About this Research Topic
Developing economies increase productivity faster than developed economies thus producing so-called economic convergence. It is morally imperative in our global society to promote economic convergence because it is the most reliable path to lift people out of poverty and guarantee them decent standards of living. However, our modern society is characterized by a high degree of complexity in both the global market and in regional industrial activities. Consequently, before economic growth can be achieved an integrated understanding of the ecosystem of complementary actors, knowhow, and capital is required. Thus, one can conceptualize productivity as an emerging property of a complex system made by simpler interacting parts - the actors in a region’s economy. Complex systems are notoriously difficult to control but quantifying these interactions can identify the bottlenecks to growth and inform policy to bolster economic convergence. Using tools from economics, complex systems, and network science, we seek crucial insights that enable economic convergence.
The goal of this Research Topic is to collect contributions using complex network analysis to model economic systems and to gain insights into economic development which has proven to be a valuable scientific undertaking. Recent results on economic complexity, the principle of relatedness, and on the automation of workplace activities have shown how network analysis can uncover the pathways for economic development and highlight potential issues. For example, the Product Space analysis showed how a bipartite country-product network reveals economic complexity that is strongly correlated with diversified export portfolio and future GDP growth. The principle of relatedness – which is used to construct the Product Space – unveils hidden relationships between different industrial activities that can be leveraged to diversify an economy. Failure to exploit these opportunities highlights economic frictions and slows economic convergence. We think that there is much to add to this research, ranging from enhancing its spatial granularity (from global economics to the regional and even the intra-firm level), to exploring the complex dynamics of knowledge exchange (which is at the basis of the development of new skills and, therefore, of new economic activities), to applying similar techniques in new areas of economic research.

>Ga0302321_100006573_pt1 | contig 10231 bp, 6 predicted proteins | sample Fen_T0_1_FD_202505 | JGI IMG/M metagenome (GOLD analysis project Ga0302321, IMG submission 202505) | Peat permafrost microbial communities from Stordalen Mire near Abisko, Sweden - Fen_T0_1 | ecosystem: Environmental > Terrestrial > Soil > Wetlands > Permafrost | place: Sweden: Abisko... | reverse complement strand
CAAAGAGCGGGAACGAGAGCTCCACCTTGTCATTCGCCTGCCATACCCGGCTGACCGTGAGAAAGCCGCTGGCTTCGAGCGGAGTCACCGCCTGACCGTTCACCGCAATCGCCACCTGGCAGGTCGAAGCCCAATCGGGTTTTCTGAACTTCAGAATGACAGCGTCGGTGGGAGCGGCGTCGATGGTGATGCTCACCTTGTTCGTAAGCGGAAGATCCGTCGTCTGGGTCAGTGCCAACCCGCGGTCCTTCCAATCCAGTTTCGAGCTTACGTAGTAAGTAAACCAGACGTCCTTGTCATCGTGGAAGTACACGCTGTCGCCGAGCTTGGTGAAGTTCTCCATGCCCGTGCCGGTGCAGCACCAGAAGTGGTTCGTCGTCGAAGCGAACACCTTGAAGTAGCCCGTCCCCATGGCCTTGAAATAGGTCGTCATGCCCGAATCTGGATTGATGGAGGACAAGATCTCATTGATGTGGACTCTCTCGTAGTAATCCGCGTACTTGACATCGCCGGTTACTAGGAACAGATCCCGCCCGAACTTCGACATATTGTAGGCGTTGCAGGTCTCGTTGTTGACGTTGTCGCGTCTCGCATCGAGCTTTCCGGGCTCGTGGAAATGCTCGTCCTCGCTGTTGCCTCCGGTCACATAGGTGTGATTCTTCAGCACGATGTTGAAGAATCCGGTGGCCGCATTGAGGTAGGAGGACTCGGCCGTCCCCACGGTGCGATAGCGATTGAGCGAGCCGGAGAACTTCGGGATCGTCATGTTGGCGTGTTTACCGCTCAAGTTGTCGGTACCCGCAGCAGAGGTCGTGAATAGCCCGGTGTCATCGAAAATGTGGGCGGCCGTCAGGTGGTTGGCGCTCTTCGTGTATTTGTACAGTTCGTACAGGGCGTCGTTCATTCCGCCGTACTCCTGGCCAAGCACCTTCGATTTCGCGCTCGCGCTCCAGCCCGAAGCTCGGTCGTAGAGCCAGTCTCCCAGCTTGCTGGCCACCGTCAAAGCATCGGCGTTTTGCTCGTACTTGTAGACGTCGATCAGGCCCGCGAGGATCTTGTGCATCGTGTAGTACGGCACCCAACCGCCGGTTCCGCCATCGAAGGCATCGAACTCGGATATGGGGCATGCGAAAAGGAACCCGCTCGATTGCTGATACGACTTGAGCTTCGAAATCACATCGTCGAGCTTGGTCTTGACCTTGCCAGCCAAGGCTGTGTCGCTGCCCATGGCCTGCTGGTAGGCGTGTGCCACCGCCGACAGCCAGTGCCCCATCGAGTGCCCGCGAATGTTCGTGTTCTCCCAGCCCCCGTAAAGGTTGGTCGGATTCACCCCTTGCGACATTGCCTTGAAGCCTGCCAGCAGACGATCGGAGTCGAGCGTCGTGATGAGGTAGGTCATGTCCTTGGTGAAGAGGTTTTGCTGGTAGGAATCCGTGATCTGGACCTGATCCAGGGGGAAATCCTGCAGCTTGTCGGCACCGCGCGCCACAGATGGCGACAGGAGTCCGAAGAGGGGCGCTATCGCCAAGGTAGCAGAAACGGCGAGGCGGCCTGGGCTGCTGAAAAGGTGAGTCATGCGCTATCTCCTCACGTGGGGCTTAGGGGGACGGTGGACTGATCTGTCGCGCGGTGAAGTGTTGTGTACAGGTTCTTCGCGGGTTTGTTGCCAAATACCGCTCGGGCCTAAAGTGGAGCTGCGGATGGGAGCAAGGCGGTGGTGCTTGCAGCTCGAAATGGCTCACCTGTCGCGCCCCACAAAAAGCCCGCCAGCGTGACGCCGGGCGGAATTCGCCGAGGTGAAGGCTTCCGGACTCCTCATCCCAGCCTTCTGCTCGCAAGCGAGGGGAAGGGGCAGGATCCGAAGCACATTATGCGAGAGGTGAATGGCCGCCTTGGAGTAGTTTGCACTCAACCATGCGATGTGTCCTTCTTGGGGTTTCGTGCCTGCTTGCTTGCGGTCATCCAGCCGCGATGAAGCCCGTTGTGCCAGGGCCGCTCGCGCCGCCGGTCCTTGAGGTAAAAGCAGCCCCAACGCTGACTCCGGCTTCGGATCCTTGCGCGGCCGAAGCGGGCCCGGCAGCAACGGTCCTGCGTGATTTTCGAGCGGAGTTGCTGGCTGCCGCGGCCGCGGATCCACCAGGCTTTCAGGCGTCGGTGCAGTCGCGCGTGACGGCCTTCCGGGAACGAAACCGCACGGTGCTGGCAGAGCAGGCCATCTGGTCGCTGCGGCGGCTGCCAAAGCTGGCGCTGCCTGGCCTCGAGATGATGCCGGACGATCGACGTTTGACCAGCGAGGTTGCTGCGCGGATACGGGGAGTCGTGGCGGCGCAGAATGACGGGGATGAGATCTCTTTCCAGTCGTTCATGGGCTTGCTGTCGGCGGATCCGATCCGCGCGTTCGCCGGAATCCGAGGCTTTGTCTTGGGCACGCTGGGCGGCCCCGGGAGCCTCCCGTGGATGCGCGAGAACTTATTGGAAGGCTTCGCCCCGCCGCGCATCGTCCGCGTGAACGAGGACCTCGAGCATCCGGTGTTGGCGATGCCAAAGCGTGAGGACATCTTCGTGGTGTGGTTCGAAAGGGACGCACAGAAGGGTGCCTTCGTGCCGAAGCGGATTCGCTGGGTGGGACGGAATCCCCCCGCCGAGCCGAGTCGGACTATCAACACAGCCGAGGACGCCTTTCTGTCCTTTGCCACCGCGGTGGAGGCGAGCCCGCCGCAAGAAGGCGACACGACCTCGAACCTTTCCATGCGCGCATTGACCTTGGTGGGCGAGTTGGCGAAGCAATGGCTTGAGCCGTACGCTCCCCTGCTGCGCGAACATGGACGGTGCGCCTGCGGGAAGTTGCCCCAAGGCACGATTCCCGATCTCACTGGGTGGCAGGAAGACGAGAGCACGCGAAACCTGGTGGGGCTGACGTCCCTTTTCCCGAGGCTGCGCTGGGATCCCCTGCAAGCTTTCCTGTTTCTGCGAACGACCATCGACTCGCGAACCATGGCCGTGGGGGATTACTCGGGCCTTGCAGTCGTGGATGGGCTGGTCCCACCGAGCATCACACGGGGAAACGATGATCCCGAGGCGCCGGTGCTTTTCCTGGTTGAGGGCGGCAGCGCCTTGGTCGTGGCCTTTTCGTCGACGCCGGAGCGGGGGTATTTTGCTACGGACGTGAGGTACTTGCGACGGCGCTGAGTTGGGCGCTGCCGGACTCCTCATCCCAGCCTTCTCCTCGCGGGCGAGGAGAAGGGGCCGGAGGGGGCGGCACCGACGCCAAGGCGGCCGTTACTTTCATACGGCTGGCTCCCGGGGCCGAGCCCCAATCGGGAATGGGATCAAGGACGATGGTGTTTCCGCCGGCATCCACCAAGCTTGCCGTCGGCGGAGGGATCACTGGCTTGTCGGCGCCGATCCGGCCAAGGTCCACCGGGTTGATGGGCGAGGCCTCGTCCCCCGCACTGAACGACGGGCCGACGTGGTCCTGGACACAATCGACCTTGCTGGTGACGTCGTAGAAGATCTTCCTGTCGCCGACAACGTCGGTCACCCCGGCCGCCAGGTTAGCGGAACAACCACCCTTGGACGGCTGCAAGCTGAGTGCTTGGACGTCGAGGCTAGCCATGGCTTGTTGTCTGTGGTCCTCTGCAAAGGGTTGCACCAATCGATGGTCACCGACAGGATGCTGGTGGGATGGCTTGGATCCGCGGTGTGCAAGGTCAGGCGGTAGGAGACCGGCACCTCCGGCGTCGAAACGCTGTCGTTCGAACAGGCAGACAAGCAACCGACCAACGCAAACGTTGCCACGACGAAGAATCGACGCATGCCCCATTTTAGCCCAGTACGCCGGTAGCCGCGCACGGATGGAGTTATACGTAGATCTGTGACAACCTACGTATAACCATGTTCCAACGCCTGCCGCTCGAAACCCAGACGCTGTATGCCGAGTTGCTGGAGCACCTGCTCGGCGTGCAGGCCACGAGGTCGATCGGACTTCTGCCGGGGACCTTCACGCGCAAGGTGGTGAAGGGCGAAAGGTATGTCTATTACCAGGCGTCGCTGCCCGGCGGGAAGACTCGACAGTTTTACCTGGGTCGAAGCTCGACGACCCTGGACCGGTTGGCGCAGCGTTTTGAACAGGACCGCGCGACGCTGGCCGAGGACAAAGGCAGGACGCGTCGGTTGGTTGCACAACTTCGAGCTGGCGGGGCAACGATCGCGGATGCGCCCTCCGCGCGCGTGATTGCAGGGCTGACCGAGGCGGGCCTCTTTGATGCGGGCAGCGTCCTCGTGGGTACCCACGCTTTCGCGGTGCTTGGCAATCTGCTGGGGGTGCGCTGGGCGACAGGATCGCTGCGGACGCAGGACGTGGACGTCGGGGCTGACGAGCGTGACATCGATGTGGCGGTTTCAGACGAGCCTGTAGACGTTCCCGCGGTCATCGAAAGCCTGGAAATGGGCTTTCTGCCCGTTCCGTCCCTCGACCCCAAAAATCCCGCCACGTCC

Building on the above, the aim of this Research Topic is to explore the potential applications of complex network analysis to foster our understanding of complex economic systems. We welcome contributions in the broad areas of:
• Mapping the relationship of complex economic activities to build Product and Industry Spaces at the global, regional, and local level;
• Tracking flows of knowhow in all its forms (business travels, social interrelationships between entrepreneurs, etc);
• Creating networks of related tasks and skills to estimate knockoff effects and productivity gains of automation;
• Investigating the dynamics of innovation via analysis of patents and inventions;
• Uncovering scaling laws and other growth trends able to describe the systemic increase in complexity of activities due to agglomeration, e.g. in cities;
• In general, any application of network analysis that can be used to further our understanding of economics.
Keywords: complex networks, economic complexity, economic development, economic systems, economic convergence, big data networks, network analysis
Important Note: All contributions to this Research Topic must be within the scope of the section and journal to which they are submitted, as defined in their mission statements. Frontiers reserves the right to guide an out-of-scope manuscript to a more suitable section or journal at any stage of peer review.